July 3, 1999

Today, the morning was spent attempting to resolve a particularly puzzling question of stratigraphy.

In its simplest form, stratigraphy is a simple thing to resolve. A few commonsense rules govern the entire discipline, such as layers deposited on top are younger than those deposited on the bottom. If you think about it this makes sense; if it is on the bottom, it had to be there first, and, hence, is older. Stratigraphy in the field is usually straightforward; however, faults, erosion, subtle changes in the appearance of the rock layers, all contribute to complicated patterns that can be downright baffling.

Take our Member 11 sand layer that we are attempting to reach at Site A11-10. It is full of fossils and artifacts. Both above it and below it, though, are other sand layers that have some artifacts and fossils, and which look passably similar to our target sand. We are very interested in following the target sand all over the basin, and reconstructing the ancient Member 11 landscape, similar to what we have done for the Member 1 paleosol.

Now, just to the north of Site A11-10, there is an outcrop that contains two layers of sand -- an upper and lower layer -- both of which have some fossils and artifacts. The question is which (if either of them) is our target sand layer? One way of solving this problem is to "follow the contact." That is, walk along the rocks and touch the sand layer every couple of feet until you reach the new outcrop. Then you will know which layer it is simply by having carefully followed it all the way. This method only works if you can follow the contact.

But at this study site, a cliff blocks our way, so it is not easy to follow the units. We can see that the lower sand layers to the north are not our target layer, while the upper layer does appear to be our target sand. But to confuse things, a drying event occurred in the past, that left the bottom of the lake exposed to the sun, causing polygonal mud cracks to form. A layer of these cracks occurs just on top of the upper sand layer. An event such as this can usually be tracked over an entire basin, and in fact several hundred meters away, we have evidence of a mud-crack layer two meters above our target sand.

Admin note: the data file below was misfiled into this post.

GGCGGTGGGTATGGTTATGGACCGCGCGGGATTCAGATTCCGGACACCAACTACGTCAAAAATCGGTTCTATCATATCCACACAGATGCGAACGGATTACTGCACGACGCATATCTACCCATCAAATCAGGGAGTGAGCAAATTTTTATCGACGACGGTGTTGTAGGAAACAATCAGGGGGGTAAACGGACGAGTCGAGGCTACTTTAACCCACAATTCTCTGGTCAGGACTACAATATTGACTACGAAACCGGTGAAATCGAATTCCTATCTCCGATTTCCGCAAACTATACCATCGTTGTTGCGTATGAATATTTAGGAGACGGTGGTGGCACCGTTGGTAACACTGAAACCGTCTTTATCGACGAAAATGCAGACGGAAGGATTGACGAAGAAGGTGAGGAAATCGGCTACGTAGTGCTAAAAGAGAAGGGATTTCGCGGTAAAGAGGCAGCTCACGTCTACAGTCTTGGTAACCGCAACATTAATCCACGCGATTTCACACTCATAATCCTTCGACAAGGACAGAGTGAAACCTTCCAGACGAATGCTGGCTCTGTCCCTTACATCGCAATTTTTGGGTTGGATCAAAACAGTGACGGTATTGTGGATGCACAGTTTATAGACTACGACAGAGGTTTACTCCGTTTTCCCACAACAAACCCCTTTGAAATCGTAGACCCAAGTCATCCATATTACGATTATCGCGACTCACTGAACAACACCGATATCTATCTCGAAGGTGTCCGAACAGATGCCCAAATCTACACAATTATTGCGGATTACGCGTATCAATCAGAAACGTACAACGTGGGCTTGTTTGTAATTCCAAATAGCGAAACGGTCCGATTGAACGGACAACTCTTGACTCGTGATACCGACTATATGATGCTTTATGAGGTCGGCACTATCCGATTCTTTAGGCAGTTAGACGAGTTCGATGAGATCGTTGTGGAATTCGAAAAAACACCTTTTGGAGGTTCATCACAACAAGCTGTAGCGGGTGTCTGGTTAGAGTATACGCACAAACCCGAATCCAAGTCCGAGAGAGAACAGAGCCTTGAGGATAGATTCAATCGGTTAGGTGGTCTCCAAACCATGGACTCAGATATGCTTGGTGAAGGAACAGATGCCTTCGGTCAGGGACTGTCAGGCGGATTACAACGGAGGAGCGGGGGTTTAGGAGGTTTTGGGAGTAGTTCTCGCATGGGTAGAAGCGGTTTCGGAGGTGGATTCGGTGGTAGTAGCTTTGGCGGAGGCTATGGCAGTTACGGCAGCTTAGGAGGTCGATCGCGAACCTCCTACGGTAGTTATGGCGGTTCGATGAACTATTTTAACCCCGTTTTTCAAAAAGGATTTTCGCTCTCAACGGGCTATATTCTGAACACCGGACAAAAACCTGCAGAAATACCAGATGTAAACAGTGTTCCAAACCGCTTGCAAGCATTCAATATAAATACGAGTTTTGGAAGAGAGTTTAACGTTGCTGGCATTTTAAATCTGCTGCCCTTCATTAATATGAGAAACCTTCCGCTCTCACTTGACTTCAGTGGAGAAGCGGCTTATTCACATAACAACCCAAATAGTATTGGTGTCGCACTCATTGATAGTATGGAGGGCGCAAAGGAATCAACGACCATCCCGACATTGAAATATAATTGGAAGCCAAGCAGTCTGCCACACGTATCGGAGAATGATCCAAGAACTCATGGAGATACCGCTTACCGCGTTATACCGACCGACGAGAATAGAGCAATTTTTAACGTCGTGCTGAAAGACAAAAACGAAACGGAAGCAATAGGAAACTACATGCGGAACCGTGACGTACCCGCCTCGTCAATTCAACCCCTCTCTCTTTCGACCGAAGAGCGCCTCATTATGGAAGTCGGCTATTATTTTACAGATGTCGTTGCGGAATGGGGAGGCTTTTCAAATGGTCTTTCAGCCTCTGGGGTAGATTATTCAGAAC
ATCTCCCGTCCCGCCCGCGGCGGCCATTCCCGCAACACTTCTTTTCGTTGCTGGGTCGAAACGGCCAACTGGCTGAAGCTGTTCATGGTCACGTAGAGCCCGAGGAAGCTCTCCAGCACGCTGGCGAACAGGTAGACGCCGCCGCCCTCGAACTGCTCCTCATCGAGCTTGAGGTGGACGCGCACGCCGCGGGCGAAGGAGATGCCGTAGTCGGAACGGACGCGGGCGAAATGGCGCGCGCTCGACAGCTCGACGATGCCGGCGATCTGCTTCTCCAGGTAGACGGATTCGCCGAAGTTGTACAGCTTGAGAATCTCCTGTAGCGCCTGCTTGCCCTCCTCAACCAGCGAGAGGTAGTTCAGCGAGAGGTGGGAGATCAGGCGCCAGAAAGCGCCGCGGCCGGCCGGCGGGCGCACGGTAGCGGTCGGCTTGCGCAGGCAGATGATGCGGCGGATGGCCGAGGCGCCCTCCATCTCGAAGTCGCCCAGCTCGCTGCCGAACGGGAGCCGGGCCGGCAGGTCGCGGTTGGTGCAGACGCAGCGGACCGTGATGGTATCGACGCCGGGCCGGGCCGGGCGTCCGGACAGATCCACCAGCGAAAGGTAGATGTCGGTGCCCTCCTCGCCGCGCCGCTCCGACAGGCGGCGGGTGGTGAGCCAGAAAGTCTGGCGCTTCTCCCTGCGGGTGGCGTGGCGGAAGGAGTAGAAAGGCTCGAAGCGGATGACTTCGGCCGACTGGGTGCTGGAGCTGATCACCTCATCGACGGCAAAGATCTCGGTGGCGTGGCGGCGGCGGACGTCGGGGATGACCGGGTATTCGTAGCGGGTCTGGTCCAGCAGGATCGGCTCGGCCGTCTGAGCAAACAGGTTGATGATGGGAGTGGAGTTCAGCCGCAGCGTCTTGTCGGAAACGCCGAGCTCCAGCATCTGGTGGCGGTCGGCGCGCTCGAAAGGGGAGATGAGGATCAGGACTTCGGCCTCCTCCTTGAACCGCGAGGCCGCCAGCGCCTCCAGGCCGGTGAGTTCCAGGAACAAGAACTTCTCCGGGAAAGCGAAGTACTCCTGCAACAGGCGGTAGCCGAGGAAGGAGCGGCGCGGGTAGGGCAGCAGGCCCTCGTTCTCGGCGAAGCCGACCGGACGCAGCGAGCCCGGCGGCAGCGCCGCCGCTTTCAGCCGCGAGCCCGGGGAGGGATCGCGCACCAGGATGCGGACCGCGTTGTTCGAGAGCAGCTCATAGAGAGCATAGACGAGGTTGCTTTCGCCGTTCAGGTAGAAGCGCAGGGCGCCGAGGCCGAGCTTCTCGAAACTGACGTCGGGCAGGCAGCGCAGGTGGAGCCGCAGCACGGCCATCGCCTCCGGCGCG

Confused? Basically, we have contradictory line of evidence. One says the top sand layer cannot be the one we want to track. The other says that it probably is. We are probably going to have to return to this site many times in order to resolve the issue.

The two sand layers to the north of Site A11-10.

The afternoon was spent in much less controversial pursuits. We set up our laser transit system in order to begin placing a datum (point of known position and elevation) in Locality B. One of the innovations of this project is that instead of having a separate coordinate system for each excavation, there is one grid for the entire Olorgesailie Basin. This allows us to correlate any find in any site with any other. The laser transit system we have is precise to within 5 mm at distances of up to a kilometer away. Any point in the basin, where there isn't an obstruction to block the laser beam, can be pinpointed on our three-dimensional coordinate grid. We use the laser transit to record the exact position of every major artifact and bone discovery.

Another use of our transit system is measuring the amount of movement of faults in the Olorgesailie Basin. Over the years we have noticed slow but perceptible changes in the land. Additionally, we have received reports of minor earthquake tremors in the basin. As such, we have set up a series of transects (lines of datum points) across known faults. Over the coming years, we plan to use these to measure movement of these faults to within millimeters.

Nzioki Mativo, our transit expert.